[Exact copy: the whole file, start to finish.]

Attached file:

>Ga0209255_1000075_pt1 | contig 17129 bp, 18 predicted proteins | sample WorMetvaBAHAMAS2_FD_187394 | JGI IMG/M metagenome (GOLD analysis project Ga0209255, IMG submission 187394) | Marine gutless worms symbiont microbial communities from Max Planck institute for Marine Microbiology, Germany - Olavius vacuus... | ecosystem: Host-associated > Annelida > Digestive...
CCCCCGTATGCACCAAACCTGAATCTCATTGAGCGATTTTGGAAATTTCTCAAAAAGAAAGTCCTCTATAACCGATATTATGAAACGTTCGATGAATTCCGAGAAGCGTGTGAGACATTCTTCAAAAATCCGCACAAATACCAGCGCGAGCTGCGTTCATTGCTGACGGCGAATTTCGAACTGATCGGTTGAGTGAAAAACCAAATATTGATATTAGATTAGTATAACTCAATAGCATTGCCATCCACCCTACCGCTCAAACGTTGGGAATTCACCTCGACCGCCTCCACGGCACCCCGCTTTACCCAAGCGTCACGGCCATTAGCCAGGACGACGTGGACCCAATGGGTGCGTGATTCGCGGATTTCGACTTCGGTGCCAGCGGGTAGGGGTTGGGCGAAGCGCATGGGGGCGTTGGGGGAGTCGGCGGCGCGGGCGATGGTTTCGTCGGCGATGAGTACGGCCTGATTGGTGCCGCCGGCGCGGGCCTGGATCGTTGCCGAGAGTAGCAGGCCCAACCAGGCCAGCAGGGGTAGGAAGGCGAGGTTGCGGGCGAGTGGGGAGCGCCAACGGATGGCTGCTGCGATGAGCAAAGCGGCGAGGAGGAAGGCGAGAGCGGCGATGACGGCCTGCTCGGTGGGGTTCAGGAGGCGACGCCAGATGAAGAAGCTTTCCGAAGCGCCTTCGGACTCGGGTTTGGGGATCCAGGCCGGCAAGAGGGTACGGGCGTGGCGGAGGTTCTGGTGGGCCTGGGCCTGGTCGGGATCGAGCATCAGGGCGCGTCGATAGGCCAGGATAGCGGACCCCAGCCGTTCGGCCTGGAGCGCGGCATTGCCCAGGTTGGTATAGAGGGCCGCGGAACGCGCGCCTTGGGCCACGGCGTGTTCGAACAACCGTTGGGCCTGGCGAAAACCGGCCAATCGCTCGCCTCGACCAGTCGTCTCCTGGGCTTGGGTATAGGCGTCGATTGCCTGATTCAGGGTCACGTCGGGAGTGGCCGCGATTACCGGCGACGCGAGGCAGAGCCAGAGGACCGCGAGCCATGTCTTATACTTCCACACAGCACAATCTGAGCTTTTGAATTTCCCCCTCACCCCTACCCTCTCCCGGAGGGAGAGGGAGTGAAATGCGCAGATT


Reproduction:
>Ga0209255_1000075_pt1 | contig 17129 bp, 18 predicted proteins | sample WorMetvaBAHAMAS2_FD_187394 | JGI IMG/M metagenome (GOLD analysis project Ga0209255, IMG submission 187394) | Marine gutless worms symbiont microbial communities from Max Planck institute for Marine Microbiology, Germany - Olavius vacuus... | ecosystem: Host-associated > Annelida > Digestive...
CCCCCGTATGCACCAAACCTGAATCTCATTGAGCGATTTTGGAAATTTCTCAAAAAGAAAGTCCTCTATAACCGATATTATGAAACGTTCGATGAATTCCGAGAAGCGTGTGAGACATTCTTCAAAAATCCGCACAAATACCAGCGCGAGCTGCGTTCATTGCTGACGGCGAATTTCGAACTGATCGGTTGAGTGAAAAACCAAATATTGATATTAGATTAGTATAACTCAATAGCATTGCCATCCACCCTACCGCTCAAACGTTGGGAATTCACCTCGACCGCCTCCACGGCACCCCGCTTTACCCAAGCGTCACGGCCATTAGCCAGGACGACGTGGACCCAATGGGTGCGTGATTCGCGGATTTCGACTTCGGTGCCAGCGGGTAGGGGTTGGGCGAAGCGCATGGGGGCGTTGGGGGAGTCGGCGGCGCGGGCGATGGTTTCGTCGGCGATGAGTACGGCCTGATTGGTGCCGCCGGCGCGGGCCTGGATCGTTGCCGAGAGTAGCAGGCCCAACCAGGCCAGCAGGGGTAGGAAGGCGAGGTTGCGGGCGAGTGGGGAGCGCCAACGGATGGCTGCTGCGATGAGCAAAGCGGCGAGGAGGAAGGCGAGAGCGGCGATGACGGCCTGCTCGGTGGGGTTCAGGAGGCGACGCCAGATGAAGAAGCTTTCCGAAGCGCCTTCGGACTCGGGTTTGGGGATCCAGGCCGGCAAGAGGGTACGGGCGTGGCGGAGGTTCTGGTGGGCCTGGGCCTGGTCGGGATCGAGCATCAGGGCGCGTCGATAGGCCAGGATAGCGGACCCCAGCCGTTCGGCCTGGAGCGCGGCATTGCCCAGGTTGGTATAGAGGGCCGCGGAACGCGCGCCTTGGGCCACGGCGTGTTCGAACAACCGTTGGGCCTGGCGAAAACCGGCCAATCGCTCGCCTCGACCAGTCGTCTCCTGGGCTTGGGTATAGGCGTCGATTGCCTGATTCAGGGTCACGTCGGGAGTGGCCGCGATTACCGGCGACGCGAGGCAGAGCCAGAGGACCGCGAGCCATGTCTTATACTTCCACACAGCACAATCTGAGCTTTTGAATTTCCCCCTCACCCCTACCCTCTCCCGGAGGGAGAGGGAGTGAAATGCGCAGATT